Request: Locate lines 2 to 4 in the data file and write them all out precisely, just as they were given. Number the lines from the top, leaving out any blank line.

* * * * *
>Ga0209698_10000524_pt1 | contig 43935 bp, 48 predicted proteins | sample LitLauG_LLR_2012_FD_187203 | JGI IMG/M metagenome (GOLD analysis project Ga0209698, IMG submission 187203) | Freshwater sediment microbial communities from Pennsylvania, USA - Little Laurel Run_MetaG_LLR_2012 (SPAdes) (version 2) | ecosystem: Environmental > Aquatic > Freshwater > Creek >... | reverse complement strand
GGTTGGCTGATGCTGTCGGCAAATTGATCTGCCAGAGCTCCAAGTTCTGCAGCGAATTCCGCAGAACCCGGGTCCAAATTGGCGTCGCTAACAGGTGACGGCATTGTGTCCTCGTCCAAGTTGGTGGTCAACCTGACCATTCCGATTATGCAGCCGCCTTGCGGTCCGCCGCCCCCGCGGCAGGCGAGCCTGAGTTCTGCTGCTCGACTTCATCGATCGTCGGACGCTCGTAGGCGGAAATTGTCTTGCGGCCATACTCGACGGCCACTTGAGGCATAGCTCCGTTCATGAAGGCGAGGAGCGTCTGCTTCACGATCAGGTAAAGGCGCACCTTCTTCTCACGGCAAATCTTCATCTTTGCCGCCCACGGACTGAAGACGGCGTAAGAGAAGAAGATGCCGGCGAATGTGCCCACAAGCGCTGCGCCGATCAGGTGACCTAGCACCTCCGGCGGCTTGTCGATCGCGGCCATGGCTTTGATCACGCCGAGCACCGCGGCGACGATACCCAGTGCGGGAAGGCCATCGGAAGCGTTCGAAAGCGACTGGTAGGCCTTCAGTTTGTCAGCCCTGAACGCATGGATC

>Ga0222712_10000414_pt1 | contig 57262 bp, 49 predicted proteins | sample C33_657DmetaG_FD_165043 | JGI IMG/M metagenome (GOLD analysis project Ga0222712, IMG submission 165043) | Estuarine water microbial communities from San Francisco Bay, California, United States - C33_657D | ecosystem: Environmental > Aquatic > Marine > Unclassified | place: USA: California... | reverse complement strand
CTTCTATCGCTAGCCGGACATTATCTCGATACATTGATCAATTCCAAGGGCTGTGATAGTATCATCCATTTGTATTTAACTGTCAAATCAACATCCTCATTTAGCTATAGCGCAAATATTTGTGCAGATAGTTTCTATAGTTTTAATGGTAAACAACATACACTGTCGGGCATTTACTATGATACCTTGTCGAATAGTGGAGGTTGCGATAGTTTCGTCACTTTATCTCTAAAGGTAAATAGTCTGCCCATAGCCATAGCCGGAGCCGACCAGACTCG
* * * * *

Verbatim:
GGTTGGCTGATGCTGTCGGCAAATTGATCTGCCAGAGCTCCAAGTTCTGCAGCGAATTCCGCAGAACCCGGGTCCAAATTGGCGTCGCTAACAGGTGACGGCATTGTGTCCTCGTCCAAGTTGGTGGTCAACCTGACCATTCCGATTATGCAGCCGCCTTGCGGTCCGCCGCCCCCGCGGCAGGCGAGCCTGAGTTCTGCTGCTCGACTTCATCGATCGTCGGACGCTCGTAGGCGGAAATTGTCTTGCGGCCATACTCGACGGCCACTTGAGGCATAGCTCCGTTCATGAAGGCGAGGAGCGTCTGCTTCACGATCAGGTAAAGGCGCACCTTCTTCTCACGGCAAATCTTCATCTTTGCCGCCCACGGACTGAAGACGGCGTAAGAGAAGAAGATGCCGGCGAATGTGCCCACAAGCGCTGCGCCGATCAGGTGACCTAGCACCTCCGGCGGCTTGTCGATCGCGGCCATGGCTTTGATCACGCCGAGCACCGCGGCGACGATACCCAGTGCGGGAAGGCCATCGGAAGCGTTCGAAAGCGACTGGTAGGCCTTCAGTTTGTCAGCCCTGAACGCATGGATC

>Ga0222712_10000414_pt1 | contig 57262 bp, 49 predicted proteins | sample C33_657DmetaG_FD_165043 | JGI IMG/M metagenome (GOLD analysis project Ga0222712, IMG submission 165043) | Estuarine water microbial communities from San Francisco Bay, California, United States - C33_657D | ecosystem: Environmental > Aquatic > Marine > Unclassified | place: USA: California... | reverse complement strand
CTTCTATCGCTAGCCGGACATTATCTCGATACATTGATCAATTCCAAGGGCTGTGATAGTATCATCCATTTGTATTTAACTGTCAAATCAACATCCTCATTTAGCTATAGCGCAAATATTTGTGCAGATAGTTTCTATAGTTTTAATGGTAAACAACATACACTGTCGGGCATTTACTATGATACCTTGTCGAATAGTGGAGGTTGCGATAGTTTCGTCACTTTATCTCTAAAGGTAAATAGTCTGCCCATAGCCATAGCCGGAGCCGACCAGACTCG